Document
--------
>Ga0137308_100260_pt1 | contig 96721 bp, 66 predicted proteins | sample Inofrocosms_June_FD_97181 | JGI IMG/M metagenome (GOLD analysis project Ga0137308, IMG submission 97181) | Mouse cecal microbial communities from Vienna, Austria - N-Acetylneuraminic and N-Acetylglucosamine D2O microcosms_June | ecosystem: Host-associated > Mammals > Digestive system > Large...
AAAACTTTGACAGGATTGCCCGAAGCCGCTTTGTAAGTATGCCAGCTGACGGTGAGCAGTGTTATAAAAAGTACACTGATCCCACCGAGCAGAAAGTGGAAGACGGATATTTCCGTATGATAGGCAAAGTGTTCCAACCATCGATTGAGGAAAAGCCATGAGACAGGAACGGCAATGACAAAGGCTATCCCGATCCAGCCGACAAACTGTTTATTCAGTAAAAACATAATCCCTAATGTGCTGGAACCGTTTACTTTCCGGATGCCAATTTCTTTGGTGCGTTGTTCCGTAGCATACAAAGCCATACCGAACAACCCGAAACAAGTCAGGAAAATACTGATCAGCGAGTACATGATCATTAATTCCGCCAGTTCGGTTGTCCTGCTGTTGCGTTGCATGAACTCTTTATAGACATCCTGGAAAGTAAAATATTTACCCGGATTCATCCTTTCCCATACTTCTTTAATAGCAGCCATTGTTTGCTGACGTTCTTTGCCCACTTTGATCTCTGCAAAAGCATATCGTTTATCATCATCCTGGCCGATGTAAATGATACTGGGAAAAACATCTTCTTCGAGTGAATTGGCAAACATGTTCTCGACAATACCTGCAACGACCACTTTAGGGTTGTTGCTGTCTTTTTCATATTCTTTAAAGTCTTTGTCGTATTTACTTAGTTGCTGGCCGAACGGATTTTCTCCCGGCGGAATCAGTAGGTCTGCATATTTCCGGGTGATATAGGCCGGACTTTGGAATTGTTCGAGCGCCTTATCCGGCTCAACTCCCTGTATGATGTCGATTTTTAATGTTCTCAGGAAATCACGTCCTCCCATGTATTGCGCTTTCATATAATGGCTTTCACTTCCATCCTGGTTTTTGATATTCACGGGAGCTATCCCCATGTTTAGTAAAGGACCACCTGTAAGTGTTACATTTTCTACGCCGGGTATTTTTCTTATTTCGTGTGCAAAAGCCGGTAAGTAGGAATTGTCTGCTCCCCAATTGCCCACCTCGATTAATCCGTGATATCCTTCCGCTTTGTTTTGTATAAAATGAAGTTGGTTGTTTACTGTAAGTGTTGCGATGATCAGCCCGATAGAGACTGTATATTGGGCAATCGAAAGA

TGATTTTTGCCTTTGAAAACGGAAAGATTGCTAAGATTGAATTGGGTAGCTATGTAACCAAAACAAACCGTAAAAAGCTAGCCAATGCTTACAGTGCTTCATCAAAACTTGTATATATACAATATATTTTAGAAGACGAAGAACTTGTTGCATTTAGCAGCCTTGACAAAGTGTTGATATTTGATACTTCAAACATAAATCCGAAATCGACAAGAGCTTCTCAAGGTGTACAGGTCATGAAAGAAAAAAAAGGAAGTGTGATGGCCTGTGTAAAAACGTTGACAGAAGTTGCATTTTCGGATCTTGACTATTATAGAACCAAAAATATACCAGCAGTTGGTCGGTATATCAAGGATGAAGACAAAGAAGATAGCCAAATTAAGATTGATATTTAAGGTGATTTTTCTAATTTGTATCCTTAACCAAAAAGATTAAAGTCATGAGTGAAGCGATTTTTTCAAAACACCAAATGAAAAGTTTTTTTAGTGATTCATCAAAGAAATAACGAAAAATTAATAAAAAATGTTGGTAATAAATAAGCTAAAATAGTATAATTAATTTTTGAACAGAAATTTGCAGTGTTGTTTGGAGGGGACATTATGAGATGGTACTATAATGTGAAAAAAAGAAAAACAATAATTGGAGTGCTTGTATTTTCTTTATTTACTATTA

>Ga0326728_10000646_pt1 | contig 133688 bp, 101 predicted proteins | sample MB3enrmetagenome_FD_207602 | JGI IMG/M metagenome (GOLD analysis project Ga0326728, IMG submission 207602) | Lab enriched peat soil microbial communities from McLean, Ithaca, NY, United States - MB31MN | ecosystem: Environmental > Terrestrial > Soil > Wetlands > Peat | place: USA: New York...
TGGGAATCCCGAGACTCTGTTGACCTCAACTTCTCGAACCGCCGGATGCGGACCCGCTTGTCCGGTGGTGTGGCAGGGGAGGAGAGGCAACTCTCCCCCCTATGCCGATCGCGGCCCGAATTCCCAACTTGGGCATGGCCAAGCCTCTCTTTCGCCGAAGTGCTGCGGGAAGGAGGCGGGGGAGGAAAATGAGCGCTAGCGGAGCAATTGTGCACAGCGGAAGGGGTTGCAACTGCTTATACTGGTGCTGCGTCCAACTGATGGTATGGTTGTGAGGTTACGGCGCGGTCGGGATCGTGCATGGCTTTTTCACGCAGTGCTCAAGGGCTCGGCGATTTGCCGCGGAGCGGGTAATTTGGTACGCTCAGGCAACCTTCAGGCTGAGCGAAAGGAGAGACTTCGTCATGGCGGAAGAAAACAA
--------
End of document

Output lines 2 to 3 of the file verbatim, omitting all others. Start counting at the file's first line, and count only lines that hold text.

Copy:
AAAACTTTGACAGGATTGCCCGAAGCCGCTTTGTAAGTATGCCAGCTGACGGTGAGCAGTGTTATAAAAAGTACACTGATCCCACCGAGCAGAAAGTGGAAGACGGATATTTCCGTATGATAGGCAAAGTGTTCCAACCATCGATTGAGGAAAAGCCATGAGACAGGAACGGCAATGACAAAGGCTATCCCGATCCAGCCGACAAACTGTTTATTCAGTAAAAACATAATCCCTAATGTGCTGGAACCGTTTACTTTCCGGATGCCAATTTCTTTGGTGCGTTGTTCCGTAGCATACAAAGCCATACCGAACAACCCGAAACAAGTCAGGAAAATACTGATCAGCGAGTACATGATCATTAATTCCGCCAGTTCGGTTGTCCTGCTGTTGCGTTGCATGAACTCTTTATAGACATCCTGGAAAGTAAAATATTTACCCGGATTCATCCTTTCCCATACTTCTTTAATAGCAGCCATTGTTTGCTGACGTTCTTTGCCCACTTTGATCTCTGCAAAAGCATATCGTTTATCATCATCCTGGCCGATGTAAATGATACTGGGAAAAACATCTTCTTCGAGTGAATTGGCAAACATGTTCTCGACAATACCTGCAACGACCACTTTAGGGTTGTTGCTGTCTTTTTCATATTCTTTAAAGTCTTTGTCGTATTTACTTAGTTGCTGGCCGAACGGATTTTCTCCCGGCGGAATCAGTAGGTCTGCATATTTCCGGGTGATATAGGCCGGACTTTGGAATTGTTCGAGCGCCTTATCCGGCTCAACTCCCTGTATGATGTCGATTTTTAATGTTCTCAGGAAATCACGTCCTCCCATGTATTGCGCTTTCATATAATGGCTTTCACTTCCATCCTGGTTTTTGATATTCACGGGAGCTATCCCCATGTTTAGTAAAGGACCACCTGTAAGTGTTACATTTTCTACGCCGGGTATTTTTCTTATTTCGTGTGCAAAAGCCGGTAAGTAGGAATTGTCTGCTCCCCAATTGCCCACCTCGATTAATCCGTGATATCCTTCCGCTTTGTTTTGTATAAAATGAAGTTGGTTGTTTACTGTAAGTGTTGCGATGATCAGCCCGATAGAGACTGTATATTGGGCAATCGAAAGA

TGATTTTTGCCTTTGAAAACGGAAAGATTGCTAAGATTGAATTGGGTAGCTATGTAACCAAAACAAACCGTAAAAAGCTAGCCAATGCTTACAGTGCTTCATCAAAACTTGTATATATACAATATATTTTAGAAGACGAAGAACTTGTTGCATTTAGCAGCCTTGACAAAGTGTTGATATTTGATACTTCAAACATAAATCCGAAATCGACAAGAGCTTCTCAAGGTGTACAGGTCATGAAAGAAAAAAAAGGAAGTGTGATGGCCTGTGTAAAAACGTTGACAGAAGTTGCATTTTCGGATCTTGACTATTATAGAACCAAAAATATACCAGCAGTTGGTCGGTATATCAAGGATGAAGACAAAGAAGATAGCCAAATTAAGATTGATATTTAAGGTGATTTTTCTAATTTGTATCCTTAACCAAAAAGATTAAAGTCATGAGTGAAGCGATTTTTTCAAAACACCAAATGAAAAGTTTTTTTAGTGATTCATCAAAGAAATAACGAAAAATTAATAAAAAATGTTGGTAATAAATAAGCTAAAATAGTATAATTAATTTTTGAACAGAAATTTGCAGTGTTGTTTGGAGGGGACATTATGAGATGGTACTATAATGTGAAAAAAAGAAAAACAATAATTGGAGTGCTTGTATTTTCTTTATTTACTATTA